When weather experts first forecast this year’s powerful El Niño winter, the City of San Diego began preparing.
“We looked at our operating procedures a little more in depth,” said Daniel Orozco, an electrical supervisor with the City of San Diego’s Storm Water Division. “We knew what we had to do as far as upgrading our pump stations, which we have done.”
Work to the pump stations, 14 in total, was extensive.
“We’ve upgraded pumps, we’ve upgraded pump valves and all of the piping systems,” Orozco said. City crews also added eight telemetry alarm systems, which immediately notifies staff when a pump is triggered.
“We get a call on our personal phone, letting us know there’s a problem,” he said. “Then we can respond in a timely manner and hopefully resolve the issue before there’s any flooding.”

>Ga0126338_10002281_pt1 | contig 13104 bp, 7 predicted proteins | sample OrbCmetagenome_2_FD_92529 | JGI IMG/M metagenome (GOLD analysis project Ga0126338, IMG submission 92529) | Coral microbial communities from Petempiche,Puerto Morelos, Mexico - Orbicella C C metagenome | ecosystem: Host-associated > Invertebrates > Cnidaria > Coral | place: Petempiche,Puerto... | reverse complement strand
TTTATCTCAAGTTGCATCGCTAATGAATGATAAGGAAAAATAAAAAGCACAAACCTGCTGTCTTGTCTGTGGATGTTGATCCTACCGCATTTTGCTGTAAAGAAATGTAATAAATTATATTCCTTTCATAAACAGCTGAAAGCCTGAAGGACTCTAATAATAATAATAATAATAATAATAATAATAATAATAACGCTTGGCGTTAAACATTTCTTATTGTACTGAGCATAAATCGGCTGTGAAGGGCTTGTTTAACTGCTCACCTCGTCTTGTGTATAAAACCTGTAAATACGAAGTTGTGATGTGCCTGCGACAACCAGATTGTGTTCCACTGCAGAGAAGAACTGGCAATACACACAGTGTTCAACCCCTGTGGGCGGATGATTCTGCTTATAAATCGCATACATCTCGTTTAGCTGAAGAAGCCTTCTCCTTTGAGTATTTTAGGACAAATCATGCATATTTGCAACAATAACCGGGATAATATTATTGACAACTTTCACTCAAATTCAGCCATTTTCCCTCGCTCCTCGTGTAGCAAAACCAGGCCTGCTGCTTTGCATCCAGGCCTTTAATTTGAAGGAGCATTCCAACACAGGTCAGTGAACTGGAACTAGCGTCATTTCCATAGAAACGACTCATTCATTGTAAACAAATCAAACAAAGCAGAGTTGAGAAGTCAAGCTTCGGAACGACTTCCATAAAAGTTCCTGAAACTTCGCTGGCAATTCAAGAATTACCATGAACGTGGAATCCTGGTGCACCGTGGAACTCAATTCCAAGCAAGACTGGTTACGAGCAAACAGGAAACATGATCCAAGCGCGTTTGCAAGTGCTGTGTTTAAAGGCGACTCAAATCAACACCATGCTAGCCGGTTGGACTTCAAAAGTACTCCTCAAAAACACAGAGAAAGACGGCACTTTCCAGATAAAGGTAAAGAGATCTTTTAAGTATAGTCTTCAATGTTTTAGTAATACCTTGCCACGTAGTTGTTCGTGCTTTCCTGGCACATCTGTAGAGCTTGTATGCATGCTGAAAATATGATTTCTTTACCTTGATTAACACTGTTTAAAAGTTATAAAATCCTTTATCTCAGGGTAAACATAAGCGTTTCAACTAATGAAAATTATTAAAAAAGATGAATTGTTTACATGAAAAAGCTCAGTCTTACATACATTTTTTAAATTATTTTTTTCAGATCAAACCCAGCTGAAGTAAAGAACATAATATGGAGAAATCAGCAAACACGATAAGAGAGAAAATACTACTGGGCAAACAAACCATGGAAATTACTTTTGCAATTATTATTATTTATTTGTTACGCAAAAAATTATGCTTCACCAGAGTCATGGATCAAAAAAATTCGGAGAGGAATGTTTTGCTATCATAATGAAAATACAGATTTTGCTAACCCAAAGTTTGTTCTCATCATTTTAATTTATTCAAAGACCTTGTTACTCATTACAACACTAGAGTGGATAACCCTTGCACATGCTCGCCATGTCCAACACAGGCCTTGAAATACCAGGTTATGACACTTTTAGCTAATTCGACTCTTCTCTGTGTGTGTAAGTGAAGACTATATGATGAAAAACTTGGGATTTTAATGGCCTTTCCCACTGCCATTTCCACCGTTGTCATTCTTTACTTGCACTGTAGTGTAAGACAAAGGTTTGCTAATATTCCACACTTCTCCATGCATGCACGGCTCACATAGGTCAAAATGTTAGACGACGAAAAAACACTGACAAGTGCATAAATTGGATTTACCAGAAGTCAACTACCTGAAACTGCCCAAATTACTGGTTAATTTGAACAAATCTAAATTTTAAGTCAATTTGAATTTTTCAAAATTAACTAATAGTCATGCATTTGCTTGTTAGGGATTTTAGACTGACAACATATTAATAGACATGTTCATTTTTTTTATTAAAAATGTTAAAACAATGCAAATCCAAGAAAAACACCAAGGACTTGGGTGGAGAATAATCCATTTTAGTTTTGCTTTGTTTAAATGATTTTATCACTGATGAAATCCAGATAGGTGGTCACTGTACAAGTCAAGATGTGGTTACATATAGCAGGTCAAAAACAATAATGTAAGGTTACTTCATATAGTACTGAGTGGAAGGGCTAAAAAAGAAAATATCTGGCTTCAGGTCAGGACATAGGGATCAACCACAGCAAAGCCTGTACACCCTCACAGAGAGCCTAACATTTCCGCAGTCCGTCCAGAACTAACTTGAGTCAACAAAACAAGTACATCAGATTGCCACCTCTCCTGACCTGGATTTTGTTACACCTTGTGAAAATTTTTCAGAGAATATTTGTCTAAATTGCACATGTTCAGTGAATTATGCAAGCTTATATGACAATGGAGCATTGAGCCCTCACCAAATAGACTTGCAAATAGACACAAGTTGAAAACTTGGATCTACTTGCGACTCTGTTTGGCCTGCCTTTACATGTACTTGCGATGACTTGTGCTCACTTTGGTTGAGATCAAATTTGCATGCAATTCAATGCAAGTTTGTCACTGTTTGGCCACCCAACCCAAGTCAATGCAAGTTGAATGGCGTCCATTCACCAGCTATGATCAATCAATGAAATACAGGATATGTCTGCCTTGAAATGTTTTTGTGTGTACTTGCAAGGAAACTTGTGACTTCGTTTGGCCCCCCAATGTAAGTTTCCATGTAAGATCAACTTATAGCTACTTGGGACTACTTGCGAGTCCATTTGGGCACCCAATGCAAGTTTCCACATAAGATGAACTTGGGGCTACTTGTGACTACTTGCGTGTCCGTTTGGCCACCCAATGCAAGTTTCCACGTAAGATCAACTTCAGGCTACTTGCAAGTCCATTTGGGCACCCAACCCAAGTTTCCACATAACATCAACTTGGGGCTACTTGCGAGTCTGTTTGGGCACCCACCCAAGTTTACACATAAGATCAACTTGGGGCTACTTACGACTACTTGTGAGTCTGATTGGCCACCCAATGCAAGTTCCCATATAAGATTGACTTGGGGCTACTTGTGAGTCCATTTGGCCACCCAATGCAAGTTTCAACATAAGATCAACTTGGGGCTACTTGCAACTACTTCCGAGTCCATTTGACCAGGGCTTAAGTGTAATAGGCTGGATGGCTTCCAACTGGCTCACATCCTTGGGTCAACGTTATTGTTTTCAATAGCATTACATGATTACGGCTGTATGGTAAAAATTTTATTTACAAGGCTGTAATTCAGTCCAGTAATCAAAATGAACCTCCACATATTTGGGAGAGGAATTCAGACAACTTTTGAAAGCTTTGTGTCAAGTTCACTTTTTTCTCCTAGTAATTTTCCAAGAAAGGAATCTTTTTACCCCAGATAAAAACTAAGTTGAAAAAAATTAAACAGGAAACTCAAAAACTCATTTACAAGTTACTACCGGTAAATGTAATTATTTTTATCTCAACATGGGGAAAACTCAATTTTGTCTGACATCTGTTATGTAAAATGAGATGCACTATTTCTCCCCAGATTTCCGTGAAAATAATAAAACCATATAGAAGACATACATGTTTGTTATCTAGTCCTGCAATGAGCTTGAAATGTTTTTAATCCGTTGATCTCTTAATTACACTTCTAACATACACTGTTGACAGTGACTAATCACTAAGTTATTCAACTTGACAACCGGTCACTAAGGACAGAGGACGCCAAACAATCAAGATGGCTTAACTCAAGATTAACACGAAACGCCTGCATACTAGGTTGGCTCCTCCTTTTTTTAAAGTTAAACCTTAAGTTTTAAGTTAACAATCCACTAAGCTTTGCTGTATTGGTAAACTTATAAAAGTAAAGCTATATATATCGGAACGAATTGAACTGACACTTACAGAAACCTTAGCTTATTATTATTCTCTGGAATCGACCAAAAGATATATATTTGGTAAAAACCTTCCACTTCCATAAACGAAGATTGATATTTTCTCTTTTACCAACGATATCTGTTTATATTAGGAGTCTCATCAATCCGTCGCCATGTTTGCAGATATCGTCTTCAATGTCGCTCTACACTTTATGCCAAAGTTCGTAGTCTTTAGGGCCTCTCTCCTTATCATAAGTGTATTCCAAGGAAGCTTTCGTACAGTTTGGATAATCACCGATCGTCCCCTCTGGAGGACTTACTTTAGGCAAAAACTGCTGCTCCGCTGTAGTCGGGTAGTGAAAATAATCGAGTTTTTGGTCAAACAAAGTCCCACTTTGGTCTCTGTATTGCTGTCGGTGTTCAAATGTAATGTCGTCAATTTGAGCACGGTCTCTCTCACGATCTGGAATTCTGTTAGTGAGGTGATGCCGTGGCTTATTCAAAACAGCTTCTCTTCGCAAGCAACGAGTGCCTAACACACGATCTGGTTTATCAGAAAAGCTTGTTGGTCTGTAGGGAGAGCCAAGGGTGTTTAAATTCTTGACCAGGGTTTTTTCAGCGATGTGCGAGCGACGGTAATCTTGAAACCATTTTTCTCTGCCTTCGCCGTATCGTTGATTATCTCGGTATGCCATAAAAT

To respond to storm-related emergencies affecting residents, the department made plans to mobilize its “storm patrol.”
When a storm arrives, most personnel and resources within the Transportation & Storm Water Department are moved to storm patrol duty and work 16-hour shifts.
“We all have our storm areas, we have our maps of all the critical drains. We send two-person crews out and they evaluate the drains to make sure everything is flowing freely,” said Public Works Supervisor Wayne Van Tassel. “We have crews that go out and remove palm fronds, any debris from an overnight rain. There may be sand and debris and other stuff in the gutter and storm drains and we make sure all that is clear.”
Some of the work is done by hand, other times it is done by machine. That’s why, in addition to the pump stations, the City has portable pumps for backup.
According to Orozco, there’s a two-fold purpose to having a “storm patrol”.
“Our priorities are property to and life,” he said.
Find more information on the City’s Transportation & Storm Water Department.
To report downed trees or flooding during a storm, call Public Works Dispatch at (619) 527-7500, or file a service request online, here.